I have yet to encounter (or even hear of) a group that plays with zero house rules. House rules can be many things: attempts to clarify existing rules, attempts to create rules to fill in gaps, or changes to rules that just don’t work. As with every group, our house rules attempt to address all three. Of the most importance is consistency; I started a House Rules document to ensure that the universe the players functioned in resulted in the same answers every time. Whenever we answer a complex question, we make sure to write it down. That also saves looking it all back up again at a later date!
Hit points are a combination of the ability to take physical damage, and the more ephemeral ability to avoid damage. For years we used a slightly more complex system dividing hit points up into those two components, defined as “Body” and “Skill”. The character had the same number of hit points, just divided between the two categories. Body was the character’s Constitution. Skill was, well, everything else. By default all damage started at Skill; once all Skill points were gone damage went to Body. Blows that hit by greater than 5 went directly to Body.
I really liked this system. It provided the ability to damage a character with many hit points by applying damage directly to the Body. Characters could heal Skill points much faster than Body, so daily healing could be much faster if characters were only wounded into Skill. Yet every time the party rested, there was always some level of confused player discussion, and I eventually (with regret) retired it as unworkable.
A number of our house rules are just inclusions of obscure rules, or clarifications of gaps in the rules. When trying to find answers to those questions, I default back to earlier editions and Dragon Magazine before resorting to answers in later editions.
I come from a background of twenty years of full-contact armored combat (the SCA), so I tend to view combat very tactically. As players are wont to move about, we eventually adopted a hybrid of the 2e initiative system. Each player rolls a d10, and then adds whatever bonuses (or penalties) to their initiative. Characters act in order of their initiative. The secret sauce to that is that actions take place in sequence. If a fighter rolls an 8, then wants to move less than half their movement (+4), then swing their sword (+5), then they will complete their blow at 17. If a spellcaster is casting a spell through the area the fighter is moving through, we know that the fighter is in that area between 9 and 13. If the spell goes off in that interval, the fighter could be affected. If the spell goes off before 9, then the fighter will be unaffected.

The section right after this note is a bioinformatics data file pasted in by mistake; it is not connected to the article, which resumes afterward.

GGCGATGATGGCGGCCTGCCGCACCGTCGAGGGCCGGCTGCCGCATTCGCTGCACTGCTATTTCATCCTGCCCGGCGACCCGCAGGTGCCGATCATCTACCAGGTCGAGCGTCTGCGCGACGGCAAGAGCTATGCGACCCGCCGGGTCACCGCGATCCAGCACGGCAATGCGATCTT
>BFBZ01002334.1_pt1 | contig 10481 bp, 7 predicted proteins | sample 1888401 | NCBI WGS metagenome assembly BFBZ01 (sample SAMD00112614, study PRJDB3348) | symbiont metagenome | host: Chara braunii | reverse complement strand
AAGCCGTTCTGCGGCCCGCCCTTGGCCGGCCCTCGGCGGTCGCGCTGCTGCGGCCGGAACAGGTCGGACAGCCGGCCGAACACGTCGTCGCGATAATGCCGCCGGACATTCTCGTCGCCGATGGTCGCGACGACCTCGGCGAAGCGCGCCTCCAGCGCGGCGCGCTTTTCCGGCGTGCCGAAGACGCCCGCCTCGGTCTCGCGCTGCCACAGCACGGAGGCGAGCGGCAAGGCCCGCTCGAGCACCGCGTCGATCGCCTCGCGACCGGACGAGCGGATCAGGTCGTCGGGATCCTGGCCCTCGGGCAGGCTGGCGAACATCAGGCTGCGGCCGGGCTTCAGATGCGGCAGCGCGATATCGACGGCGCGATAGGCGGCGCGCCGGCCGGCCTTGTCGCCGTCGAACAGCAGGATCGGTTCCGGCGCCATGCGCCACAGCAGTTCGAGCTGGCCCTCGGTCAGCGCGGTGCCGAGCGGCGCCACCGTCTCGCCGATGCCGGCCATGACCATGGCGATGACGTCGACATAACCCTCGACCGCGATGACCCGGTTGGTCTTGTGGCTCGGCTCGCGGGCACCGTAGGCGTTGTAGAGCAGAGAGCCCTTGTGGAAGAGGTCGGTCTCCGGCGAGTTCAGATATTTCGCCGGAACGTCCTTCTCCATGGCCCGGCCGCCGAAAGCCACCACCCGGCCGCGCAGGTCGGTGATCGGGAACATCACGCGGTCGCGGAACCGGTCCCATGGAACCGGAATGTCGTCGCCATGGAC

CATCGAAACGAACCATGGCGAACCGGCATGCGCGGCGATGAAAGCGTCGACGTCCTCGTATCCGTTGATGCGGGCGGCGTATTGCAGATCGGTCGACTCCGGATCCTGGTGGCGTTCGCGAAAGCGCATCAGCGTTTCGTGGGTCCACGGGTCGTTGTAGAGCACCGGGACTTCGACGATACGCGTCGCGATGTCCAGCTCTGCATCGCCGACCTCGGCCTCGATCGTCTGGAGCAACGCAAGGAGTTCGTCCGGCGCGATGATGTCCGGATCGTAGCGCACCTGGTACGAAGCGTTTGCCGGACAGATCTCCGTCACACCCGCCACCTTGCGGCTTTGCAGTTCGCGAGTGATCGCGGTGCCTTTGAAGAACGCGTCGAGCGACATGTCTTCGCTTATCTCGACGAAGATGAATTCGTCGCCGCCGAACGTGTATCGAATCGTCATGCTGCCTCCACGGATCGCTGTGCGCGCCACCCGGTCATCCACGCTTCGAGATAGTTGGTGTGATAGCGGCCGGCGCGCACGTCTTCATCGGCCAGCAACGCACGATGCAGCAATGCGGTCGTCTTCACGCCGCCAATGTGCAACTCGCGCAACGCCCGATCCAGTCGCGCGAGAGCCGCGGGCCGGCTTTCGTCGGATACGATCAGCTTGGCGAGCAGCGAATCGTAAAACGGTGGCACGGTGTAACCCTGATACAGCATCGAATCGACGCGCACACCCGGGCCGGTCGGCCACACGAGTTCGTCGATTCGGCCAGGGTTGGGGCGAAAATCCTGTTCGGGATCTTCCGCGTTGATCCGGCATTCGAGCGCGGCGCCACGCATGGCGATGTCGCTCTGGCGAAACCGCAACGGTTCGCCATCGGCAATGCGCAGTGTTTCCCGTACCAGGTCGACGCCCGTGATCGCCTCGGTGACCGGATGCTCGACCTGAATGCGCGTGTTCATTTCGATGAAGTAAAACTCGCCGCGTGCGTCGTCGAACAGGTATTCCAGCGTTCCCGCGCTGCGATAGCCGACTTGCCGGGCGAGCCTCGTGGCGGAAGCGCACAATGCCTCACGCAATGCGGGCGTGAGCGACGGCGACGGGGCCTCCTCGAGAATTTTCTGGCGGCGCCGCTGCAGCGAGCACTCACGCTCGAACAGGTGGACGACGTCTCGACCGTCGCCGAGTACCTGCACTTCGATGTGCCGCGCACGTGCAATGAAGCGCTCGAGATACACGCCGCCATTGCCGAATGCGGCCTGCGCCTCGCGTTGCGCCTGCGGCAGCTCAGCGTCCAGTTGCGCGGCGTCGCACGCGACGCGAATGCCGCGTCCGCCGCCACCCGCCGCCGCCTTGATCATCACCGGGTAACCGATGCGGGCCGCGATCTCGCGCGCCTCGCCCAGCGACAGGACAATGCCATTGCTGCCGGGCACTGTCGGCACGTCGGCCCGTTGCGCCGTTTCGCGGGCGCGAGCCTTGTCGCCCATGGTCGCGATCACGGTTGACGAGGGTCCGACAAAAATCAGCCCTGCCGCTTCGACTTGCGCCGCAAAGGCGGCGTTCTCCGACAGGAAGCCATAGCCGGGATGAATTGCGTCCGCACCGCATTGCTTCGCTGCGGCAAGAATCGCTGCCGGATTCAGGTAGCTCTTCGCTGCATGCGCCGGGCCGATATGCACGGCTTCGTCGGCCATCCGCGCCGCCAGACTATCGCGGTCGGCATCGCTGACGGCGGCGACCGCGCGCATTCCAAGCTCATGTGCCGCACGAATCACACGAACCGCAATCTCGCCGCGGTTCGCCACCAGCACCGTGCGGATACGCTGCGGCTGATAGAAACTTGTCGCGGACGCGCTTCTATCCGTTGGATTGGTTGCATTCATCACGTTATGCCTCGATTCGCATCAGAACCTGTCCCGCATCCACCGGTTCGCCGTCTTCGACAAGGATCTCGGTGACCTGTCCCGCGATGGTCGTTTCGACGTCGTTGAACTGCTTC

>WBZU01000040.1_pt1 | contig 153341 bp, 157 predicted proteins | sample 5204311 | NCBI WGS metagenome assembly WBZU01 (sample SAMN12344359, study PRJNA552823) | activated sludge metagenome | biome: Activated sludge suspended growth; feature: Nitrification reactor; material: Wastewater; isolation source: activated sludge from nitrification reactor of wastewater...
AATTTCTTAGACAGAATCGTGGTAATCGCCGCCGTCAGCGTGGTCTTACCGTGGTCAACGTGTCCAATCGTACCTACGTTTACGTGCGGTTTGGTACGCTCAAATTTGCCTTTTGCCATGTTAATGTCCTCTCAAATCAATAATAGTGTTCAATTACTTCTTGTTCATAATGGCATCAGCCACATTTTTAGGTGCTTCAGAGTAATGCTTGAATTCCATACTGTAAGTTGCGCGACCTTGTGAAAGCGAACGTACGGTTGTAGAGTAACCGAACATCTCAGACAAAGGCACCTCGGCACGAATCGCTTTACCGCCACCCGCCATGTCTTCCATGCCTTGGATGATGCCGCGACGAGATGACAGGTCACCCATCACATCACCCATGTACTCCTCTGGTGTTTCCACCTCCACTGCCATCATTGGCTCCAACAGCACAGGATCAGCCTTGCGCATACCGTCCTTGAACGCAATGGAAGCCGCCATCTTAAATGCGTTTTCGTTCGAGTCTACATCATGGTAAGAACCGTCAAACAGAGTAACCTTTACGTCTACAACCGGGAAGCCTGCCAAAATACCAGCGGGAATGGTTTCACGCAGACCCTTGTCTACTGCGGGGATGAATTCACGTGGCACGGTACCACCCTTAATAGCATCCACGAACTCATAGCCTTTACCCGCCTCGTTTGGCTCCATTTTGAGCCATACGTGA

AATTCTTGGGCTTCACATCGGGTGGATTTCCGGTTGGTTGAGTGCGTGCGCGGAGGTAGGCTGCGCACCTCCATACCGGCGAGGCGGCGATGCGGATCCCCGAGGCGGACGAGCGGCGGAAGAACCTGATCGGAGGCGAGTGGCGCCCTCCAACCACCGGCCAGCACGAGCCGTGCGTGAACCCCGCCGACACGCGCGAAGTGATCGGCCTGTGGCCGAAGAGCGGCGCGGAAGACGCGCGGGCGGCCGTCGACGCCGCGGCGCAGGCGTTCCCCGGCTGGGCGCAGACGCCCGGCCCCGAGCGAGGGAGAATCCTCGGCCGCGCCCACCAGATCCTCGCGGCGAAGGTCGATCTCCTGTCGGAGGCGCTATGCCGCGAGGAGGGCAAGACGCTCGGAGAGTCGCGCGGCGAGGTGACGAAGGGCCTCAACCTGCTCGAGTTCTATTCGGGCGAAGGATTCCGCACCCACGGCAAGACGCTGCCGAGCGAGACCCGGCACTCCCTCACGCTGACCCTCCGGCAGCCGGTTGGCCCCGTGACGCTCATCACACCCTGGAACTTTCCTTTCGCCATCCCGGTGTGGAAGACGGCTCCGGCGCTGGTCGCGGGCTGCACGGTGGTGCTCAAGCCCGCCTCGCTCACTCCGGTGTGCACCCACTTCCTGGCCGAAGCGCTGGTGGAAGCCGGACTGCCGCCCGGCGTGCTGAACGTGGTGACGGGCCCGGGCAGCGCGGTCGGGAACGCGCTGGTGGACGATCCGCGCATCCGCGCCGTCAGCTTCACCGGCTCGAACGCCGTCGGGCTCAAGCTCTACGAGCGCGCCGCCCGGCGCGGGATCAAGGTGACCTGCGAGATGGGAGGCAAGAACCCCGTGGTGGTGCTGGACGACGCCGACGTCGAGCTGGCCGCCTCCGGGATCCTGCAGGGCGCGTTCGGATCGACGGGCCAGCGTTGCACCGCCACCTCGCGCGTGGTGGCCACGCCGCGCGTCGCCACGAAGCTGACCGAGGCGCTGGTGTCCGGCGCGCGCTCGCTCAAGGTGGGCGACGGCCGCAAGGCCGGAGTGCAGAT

All of the magic-using classes are provided the ability to flex their spell casting to make the spell-casters more adaptable. Magic users can swap two “memorized” spells (or a spell one level higher) for a single, different spell. Clerics can swap any spell for a necromantic (healing) spell. Druids can memorize twice as many spells as normal, but only cast the same number they could usually cast. This makes the spell-casters a lot more flexible. Clerics memorize more interesting spells than healing, but have healing available if necessary (more often than not!). Magic users get usage out of those obscure spells that previously no one ever memorized on the off-chance it might be necessary, preferring instead the basic spells of more utility.
There is no edition of Dungeons & Dragons that has a good non-weapon/hand-to-hand combat system. We attempted for years to come up with a system that dealt appropriately with combatant level, armor class, and number of opponents, before finally settling into the system we use now. It’s an opposed system, where each combatant rolls dice and compared the results for success. The system uses THAC0, primarily defining success based on character class and level. We now use this opposed system for all sorts of things, like breaking through an enemy line, or disarming.
We don’t normally pay a lot of attention to encumbrance, trying to just use common sense. We have some players that are very detail-oriented, tracking the weight of every spike, and other players who just want to play. After a long session determining just how much treasure the party could haul out of a particularly lucrative lair, we needed something in the middle. I created a generic encumbrance system for the less-detail-oriented players. Those players who go to the effort of tracking everything get a slight advantage, because the generic system assumes a bit more weight than normal, but a small enough difference to leave everyone happy.
House Rules (revised)